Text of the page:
How do you feel about "affirmative action" as a response to generations of structural racism?

PreppyMcPrepperson
12-19-2009, 04:08 PM
How do you feel about "affirmative action" as a response to generations of structural racism?

Eh. Mixed. It seems to be sound policy in that by helping to bridge an economic gap that happens to correllate with race, it contributes to social stability and economic growth. Bring minorities out of ethnic ghettos in American cities by helping them get good education and good jobs, say, and you might see some impact on interracial gang violence. You'll also have that many more people contributing to the national economy.

In other words, I can see many practical arguments for why this would be beneficial to the society going forwards. I'm not really compelled by the moral argument that we should have affirimative action as a form of atonement for past crimes.

Whatfur
12-19-2009, 06:36 PM
Okay, so we're disagreeing about the weight/impact such a denunciation would have.

I'm convinced the impact would be minimal because I see the weight clerical voices have had in Iraq and Iran as being the consequence of political conditions. So if other clerics, who do not ALREADY have political power, make statements, I don't think those statements have any valence in and of themselves.

Do you have reason to believe that the weight of clerical voices in Iran and Iraq derives from religious rather than political authority, and that it could therefore be counterveiled by clerical voices from elsewhere in the Muslim world? Please elaborate.

Here's a name... Ayatollah Ali al-Sistani. Probably had as big an impact in Iraq as anyone since the ousting of Saddam. He not only involved himself in the political but did so from a religious base. Actually if I am not mistaken he issued of fatwah telling other clerics to involve themselves politically. Although he made a number of statements that were not necessarily in our best interests...he did seem to work from a point of reason for the most part.

Again though, let me say the history is about individuals...you discount the weight of one or another voicing anti-radical sentiments. I would argue that if say a Martin Luther King type Muslim cleric had gotten to Osama Bin Laden at the right time well...just maybe...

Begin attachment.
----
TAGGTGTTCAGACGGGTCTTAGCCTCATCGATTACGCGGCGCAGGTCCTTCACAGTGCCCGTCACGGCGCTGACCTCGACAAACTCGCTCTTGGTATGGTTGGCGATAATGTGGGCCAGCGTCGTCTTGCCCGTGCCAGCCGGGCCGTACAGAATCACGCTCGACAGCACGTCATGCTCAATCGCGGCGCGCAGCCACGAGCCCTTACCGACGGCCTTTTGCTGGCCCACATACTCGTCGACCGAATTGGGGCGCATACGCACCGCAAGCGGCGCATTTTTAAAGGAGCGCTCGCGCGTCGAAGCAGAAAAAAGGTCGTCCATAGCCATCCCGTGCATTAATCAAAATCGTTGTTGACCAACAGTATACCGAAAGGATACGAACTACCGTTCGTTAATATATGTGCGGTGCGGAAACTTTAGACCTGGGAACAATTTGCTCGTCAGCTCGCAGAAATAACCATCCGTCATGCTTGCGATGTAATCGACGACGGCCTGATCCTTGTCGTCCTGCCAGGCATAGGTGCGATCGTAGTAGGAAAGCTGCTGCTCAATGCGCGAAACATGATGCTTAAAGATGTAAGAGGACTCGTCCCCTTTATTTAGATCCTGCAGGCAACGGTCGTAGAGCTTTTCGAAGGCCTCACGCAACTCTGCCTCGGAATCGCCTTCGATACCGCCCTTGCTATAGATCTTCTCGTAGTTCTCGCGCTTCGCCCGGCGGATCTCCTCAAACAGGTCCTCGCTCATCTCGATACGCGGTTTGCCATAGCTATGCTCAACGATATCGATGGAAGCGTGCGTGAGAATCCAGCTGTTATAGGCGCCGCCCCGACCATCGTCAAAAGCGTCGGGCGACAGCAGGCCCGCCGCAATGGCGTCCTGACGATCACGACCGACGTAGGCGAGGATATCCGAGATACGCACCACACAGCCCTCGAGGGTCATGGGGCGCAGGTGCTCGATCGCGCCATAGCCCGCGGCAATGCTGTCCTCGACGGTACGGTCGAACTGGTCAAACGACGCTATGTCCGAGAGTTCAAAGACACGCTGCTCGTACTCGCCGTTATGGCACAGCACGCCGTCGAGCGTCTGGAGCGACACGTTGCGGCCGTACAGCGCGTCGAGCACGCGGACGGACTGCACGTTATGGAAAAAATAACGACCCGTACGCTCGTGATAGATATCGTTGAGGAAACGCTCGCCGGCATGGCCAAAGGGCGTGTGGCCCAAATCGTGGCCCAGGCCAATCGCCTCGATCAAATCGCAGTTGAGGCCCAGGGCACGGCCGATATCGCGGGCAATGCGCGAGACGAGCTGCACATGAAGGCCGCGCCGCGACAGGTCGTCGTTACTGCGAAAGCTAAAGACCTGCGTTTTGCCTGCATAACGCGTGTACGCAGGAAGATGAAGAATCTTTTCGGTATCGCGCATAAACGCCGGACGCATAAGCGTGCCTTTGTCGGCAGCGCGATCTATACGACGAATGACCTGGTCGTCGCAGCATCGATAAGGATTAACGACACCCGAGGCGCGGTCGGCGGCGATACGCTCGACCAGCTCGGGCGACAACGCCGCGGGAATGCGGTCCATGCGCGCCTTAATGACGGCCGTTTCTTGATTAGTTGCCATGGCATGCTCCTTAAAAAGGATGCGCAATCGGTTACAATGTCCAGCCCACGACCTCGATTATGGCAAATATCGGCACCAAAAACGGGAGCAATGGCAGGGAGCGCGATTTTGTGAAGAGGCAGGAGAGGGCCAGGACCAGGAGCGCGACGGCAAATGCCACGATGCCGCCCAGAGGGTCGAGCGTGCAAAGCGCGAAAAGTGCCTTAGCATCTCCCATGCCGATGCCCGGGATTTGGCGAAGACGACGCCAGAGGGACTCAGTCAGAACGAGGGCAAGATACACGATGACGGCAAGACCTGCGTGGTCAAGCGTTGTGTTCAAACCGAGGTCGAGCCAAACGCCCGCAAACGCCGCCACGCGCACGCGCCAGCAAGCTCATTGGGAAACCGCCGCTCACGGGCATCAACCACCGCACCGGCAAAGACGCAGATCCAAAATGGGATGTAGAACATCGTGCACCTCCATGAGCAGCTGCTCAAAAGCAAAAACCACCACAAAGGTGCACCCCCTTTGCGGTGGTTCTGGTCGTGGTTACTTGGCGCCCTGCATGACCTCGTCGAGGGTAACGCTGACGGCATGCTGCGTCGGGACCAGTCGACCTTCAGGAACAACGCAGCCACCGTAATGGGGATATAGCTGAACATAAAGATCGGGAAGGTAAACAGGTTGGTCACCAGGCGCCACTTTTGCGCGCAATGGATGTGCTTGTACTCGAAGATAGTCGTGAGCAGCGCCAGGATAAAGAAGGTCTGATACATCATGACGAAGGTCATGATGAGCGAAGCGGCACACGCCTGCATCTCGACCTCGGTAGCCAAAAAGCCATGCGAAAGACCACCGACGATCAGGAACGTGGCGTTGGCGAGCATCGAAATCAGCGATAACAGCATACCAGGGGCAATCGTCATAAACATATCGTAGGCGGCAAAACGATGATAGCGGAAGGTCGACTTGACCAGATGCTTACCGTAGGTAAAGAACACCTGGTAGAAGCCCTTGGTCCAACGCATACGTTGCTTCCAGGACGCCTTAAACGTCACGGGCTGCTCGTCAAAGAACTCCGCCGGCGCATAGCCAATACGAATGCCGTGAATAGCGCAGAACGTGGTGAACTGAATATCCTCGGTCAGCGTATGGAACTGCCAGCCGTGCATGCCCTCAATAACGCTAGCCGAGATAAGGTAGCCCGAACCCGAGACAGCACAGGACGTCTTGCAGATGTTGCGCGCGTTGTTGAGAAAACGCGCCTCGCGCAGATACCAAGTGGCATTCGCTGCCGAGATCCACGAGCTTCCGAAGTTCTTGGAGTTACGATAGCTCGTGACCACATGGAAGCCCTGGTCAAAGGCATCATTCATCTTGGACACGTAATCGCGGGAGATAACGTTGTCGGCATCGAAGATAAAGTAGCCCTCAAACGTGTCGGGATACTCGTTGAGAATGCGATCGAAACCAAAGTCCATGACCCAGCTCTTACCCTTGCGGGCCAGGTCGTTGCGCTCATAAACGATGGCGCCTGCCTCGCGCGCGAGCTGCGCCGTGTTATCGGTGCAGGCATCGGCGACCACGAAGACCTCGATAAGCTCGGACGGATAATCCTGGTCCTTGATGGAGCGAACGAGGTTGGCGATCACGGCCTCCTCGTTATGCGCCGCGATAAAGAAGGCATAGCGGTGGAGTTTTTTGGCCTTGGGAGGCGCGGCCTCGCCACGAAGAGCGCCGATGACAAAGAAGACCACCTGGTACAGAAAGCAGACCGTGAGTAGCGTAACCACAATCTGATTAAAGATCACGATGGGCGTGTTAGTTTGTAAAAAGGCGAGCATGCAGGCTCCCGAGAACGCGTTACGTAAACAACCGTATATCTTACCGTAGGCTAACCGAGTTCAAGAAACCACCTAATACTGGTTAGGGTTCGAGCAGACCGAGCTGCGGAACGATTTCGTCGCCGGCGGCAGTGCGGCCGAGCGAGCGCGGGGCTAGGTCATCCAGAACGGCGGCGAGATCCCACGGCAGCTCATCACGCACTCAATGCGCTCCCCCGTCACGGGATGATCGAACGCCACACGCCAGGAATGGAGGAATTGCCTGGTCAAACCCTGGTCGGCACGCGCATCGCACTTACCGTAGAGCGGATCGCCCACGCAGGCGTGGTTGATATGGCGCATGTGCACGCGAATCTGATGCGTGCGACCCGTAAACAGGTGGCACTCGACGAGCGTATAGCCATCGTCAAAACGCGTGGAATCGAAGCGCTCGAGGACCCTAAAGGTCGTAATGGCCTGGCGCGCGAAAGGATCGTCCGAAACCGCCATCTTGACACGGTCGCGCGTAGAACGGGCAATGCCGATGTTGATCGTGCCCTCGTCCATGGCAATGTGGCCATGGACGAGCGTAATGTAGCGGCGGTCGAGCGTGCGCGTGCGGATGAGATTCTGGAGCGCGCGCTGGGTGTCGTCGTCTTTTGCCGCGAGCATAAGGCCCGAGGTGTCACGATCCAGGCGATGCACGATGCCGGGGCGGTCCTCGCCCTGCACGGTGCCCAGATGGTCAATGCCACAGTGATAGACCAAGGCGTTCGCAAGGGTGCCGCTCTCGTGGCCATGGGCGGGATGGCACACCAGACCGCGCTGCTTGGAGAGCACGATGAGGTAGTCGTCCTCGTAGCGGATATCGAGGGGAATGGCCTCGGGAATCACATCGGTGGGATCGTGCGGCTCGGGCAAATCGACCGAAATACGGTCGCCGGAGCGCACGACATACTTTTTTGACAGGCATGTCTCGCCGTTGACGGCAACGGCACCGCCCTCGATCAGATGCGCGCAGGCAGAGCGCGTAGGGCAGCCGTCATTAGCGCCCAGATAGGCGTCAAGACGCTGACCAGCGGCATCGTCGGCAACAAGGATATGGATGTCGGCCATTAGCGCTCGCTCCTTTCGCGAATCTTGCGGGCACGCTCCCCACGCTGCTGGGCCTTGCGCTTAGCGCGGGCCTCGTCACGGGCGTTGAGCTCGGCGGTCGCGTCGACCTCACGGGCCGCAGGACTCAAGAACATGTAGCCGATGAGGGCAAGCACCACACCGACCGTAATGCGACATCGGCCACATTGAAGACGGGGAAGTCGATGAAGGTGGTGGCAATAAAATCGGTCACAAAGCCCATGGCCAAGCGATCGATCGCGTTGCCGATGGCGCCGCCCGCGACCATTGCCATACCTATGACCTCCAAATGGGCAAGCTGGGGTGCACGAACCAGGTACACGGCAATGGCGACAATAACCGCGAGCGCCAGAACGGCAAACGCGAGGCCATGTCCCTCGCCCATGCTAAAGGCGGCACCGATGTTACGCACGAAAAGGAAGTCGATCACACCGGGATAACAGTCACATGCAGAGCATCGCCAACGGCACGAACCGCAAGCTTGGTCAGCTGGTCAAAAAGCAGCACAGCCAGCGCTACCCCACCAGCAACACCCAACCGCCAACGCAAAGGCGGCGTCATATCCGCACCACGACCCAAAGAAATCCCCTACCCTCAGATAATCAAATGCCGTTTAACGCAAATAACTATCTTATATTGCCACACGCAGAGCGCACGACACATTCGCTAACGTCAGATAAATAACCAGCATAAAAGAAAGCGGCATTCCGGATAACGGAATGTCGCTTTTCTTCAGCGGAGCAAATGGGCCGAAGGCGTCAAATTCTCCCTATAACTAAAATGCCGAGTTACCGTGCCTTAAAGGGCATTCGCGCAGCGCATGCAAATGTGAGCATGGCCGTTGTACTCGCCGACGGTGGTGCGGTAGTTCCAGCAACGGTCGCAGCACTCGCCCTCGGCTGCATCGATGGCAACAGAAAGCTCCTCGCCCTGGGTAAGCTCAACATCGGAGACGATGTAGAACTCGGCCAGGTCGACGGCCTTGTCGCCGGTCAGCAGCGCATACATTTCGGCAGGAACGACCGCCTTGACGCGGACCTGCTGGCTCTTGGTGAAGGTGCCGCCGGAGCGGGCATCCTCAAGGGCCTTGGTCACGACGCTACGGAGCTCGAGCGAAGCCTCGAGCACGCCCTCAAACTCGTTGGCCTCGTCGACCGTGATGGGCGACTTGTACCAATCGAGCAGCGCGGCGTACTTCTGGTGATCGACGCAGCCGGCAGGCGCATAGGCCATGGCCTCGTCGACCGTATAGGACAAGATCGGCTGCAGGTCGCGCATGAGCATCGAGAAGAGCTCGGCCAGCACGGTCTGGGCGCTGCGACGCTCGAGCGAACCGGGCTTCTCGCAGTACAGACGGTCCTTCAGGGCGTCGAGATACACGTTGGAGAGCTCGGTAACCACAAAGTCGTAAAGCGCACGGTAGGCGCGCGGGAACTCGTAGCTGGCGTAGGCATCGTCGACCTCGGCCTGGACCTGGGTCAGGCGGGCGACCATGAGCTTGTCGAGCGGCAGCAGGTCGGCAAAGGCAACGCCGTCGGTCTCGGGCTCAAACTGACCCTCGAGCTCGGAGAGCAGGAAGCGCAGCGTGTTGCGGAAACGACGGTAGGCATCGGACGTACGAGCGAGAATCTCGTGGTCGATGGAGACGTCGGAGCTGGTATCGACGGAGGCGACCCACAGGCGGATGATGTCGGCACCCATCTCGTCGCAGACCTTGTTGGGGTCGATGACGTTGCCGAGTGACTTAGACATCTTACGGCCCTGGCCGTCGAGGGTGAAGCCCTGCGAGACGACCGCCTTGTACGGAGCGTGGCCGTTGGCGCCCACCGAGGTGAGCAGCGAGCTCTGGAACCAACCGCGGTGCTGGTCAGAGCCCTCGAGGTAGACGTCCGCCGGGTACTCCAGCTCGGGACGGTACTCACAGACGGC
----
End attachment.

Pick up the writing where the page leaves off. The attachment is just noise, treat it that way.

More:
I would also add that this is not only about how muslims think or feel but how non-muslims think or feel about them. (isn't that how this started ;) ) So if by not speaking up or by only speaking up within mosques...then how are non-muslims suppose to be convinced that the "bulk" are not rooting for the terrorists or at least apathetic. But no, instead we here in America get to listen to CAIR, or we see Imams intimidating people at airports and then sueing when their intimidation leads to fear.

Good or bad my doubts started on 9/11 when I was working at a university. Right down from where I worked was a small newsette where I would sometimes get a magazine or newspaper to read at lunchtime. It was run by a couple Pakistani brothers who always seemed quite pleasant. On 9/11 the place was packed overflowing into the street with foreign students etc., Pakastani probably...high fiving eachother and bouncing around with a party atmosphere. It was eye-opening. I also, a couple years later, worked with a Turkish man who was devout Muslim. Great guy. Actually helped him put together facts as he was involved in acquiring permits for the building of a school to be attached to the mosque he went to...I once asked him point blank about how the leaders in his mosque talked about the terrorism. Although he spoke diplomatically, his initial silence, his stumbling to find words and the look on his face (busted!) answered my question.

PreppyMcPrepperson
12-19-2009, 07:25 PM
It's 5 am here, and I need to get a few winks before starting the next day's work. But two things

1. I'm not denying the significance of individuals like Sistani. Or of individuals in history largely. I'm saying Sistani and his ilk have religious power BECAUSE they have political power. So based on that, I believe the counterveiling forces must be political, not religious.

2. I think the general principle of "until you demonstrate your good faith by agreeing with us, we can't engage with you" is a silly Manichean place to start a foreign policy. Foreign policy is all about the fact that people elsewhere don't always agree with you. Rather, we should be trying to understand where and how disagreements function and then using combinations of force, money and diplomacy to erode those disagreements, rather than treating as the enemy anyone who doesn't a priori stipulate agreement.

Whatfur
12-19-2009, 08:37 PM
It's 5 am here, and I need to get a few winks before starting the next day's work. But two things

1. I'm not denying the significance of individuals like Sistani. Or of individuals in history largely. I'm saying Sistani and his ilk have religious power BECAUSE they have political power. So based on that, I believe the counterveiling forces must be political, not religious.

2. I think the general principle of "until you demonstrate your good faith by agreeing with us, we can't engage with you" is a silly Manichean place to start a foreign policy. Foreign policy is all about the fact that people elsewhere don't always agree with you. Rather, we should be trying to understand where and how disagreements function and then using combinations of force, money and diplomacy to erode those disagreements, rather than treating as the enemy anyone who doesn't a priori stipulate agreement.